Tendon injuries are difficult to heal because they do not regenerate by restitution but by the formation of a fibrotic scar. This scar tissue has poorer mechanical properties and often leads to long-term pain, discomfort and disability in movement. The particular physiology of tendons (hypovascular, hypocellular) and their structural, mechanical properties currently make it difficult to achieve complete and permanent repair of the damaged tissue using available treatments, especially when a complete tear is present. Despite multiple efforts, treatment options for tendon injuries are limited, which has led to the development of alternative therapies, such as the administration of growth factors, the use of stem cells, or tissue engineering of matrix-associated equivalents of tendons. To date, there are no techniques of restoring the original native structure of fully injured or ruptured tendons. One of the most promising methods being developed at the moment is the procedure of tissue engineering. It involves the production of tissue equivalents from the patient's own cells in the laboratory and their subsequent transplantation for safe and complete recovery of the damaged tissue.
The challenge is to determine which cell type both differentiates into tendocyte-like cells in vitro and forms three-dimensional tendon equivalents ex vivo and how they mature. Since the main player of tendo tissue is fibrocytes, we focused on this cell type. Equine cells were targeted as the initial model for the project. Fibrocytes were isolated from equine lumbar region using skin punch (diameter 3mm) and propagated in monolayer cultures. Passage 3 cells were used for the preparation of tendon regenerates. Then, the monolayer cells were transferred to three-dimensional state. The plan was to roll several detached monolayers into each other to form the shape of a suture yarn. The implant created in this way is fixed to an elastic silicone surface by means of stainless steel pins. In this way, 3D constructs can be placed in a tense state in which the elastic subsurface is stretched. The continuously applied tension provides the newly synthesized ECM molecules of the tissue regenerate with a force vector along which they can align in the direction of the stretch, allowing the structure and morphology of tendogenic tissue to form. The fabricated tissue equivalents were studied biomechanically, histologically, and biochemically.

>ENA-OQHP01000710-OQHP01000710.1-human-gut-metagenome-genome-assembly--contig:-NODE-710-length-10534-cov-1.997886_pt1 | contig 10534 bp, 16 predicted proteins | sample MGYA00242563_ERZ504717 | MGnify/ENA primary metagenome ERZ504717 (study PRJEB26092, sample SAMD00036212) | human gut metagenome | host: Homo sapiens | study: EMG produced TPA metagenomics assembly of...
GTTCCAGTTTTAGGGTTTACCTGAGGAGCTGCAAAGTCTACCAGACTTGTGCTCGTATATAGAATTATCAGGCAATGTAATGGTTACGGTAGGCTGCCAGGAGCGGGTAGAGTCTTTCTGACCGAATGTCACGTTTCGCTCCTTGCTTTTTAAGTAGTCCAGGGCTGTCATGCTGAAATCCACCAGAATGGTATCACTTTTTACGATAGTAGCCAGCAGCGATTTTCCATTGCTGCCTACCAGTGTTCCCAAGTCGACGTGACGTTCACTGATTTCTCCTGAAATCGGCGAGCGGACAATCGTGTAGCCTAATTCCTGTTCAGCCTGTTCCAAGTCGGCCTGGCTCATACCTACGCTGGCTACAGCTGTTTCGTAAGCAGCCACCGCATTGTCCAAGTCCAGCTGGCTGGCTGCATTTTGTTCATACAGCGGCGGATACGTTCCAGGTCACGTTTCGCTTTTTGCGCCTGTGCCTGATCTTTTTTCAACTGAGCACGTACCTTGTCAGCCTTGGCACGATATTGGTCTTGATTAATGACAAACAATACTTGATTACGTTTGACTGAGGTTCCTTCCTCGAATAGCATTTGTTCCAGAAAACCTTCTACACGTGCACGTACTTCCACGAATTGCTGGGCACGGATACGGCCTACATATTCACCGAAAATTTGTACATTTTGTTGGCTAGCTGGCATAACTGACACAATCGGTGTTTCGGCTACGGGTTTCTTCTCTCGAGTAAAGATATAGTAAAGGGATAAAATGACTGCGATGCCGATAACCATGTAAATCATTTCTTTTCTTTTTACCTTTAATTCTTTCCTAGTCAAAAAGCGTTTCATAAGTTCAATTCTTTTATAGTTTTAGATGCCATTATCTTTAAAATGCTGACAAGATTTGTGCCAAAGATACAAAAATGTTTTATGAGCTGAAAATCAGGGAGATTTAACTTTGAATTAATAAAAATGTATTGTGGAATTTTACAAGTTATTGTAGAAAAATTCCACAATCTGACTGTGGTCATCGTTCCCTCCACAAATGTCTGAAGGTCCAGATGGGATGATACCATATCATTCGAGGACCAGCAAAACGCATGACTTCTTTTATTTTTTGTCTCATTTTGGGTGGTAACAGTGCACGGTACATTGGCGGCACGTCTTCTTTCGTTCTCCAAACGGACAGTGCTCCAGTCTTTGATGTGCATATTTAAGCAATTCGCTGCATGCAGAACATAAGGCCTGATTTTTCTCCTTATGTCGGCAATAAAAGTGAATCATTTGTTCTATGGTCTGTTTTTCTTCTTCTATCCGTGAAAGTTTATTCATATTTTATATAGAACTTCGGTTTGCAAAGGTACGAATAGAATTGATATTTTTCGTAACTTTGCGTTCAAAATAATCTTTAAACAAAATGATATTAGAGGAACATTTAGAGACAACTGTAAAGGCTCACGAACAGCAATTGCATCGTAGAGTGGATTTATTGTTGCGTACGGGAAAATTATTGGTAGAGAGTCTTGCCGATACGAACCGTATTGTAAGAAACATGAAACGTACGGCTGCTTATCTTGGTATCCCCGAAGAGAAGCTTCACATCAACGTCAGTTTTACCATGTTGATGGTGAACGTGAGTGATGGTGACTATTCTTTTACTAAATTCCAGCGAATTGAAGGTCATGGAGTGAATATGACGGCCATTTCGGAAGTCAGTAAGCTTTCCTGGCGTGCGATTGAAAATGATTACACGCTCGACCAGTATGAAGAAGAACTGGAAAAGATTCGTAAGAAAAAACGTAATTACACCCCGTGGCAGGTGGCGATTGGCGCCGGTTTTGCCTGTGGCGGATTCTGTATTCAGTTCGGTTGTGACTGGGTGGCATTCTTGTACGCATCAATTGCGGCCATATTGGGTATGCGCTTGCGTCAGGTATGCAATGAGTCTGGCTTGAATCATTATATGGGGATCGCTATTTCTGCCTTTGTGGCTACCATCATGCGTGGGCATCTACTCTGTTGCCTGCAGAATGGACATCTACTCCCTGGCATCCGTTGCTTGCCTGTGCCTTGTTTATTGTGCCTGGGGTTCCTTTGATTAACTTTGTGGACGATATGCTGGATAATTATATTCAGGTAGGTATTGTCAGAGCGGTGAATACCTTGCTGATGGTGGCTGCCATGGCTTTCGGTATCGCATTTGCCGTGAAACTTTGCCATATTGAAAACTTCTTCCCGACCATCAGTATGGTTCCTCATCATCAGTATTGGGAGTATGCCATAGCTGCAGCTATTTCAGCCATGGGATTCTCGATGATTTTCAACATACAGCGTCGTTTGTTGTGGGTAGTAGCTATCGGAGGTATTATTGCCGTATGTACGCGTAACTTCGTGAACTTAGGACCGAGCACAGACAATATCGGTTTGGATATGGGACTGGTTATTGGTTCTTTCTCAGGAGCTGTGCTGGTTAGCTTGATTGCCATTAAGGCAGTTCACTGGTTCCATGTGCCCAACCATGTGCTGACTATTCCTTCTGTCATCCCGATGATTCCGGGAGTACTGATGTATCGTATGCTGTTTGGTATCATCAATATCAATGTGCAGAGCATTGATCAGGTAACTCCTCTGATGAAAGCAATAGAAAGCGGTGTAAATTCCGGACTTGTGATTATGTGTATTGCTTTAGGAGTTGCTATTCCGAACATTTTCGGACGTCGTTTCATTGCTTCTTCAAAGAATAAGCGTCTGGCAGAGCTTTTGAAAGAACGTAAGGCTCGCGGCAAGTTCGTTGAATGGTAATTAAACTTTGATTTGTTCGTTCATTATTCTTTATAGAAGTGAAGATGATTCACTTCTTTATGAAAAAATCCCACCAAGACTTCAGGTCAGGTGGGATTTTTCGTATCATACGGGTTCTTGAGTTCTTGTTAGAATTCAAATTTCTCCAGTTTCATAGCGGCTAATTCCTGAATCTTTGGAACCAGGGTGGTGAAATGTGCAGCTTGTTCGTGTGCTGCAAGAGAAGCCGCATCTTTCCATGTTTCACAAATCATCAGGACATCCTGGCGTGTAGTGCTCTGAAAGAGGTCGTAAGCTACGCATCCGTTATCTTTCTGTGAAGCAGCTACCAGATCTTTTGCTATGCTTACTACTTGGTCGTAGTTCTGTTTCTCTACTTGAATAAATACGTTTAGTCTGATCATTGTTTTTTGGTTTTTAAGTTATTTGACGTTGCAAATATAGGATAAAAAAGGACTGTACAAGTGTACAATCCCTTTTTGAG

The initial results of the generated tendon regenerates show a promising perspective in further application as an in vitro model as well as in in vivo treatment."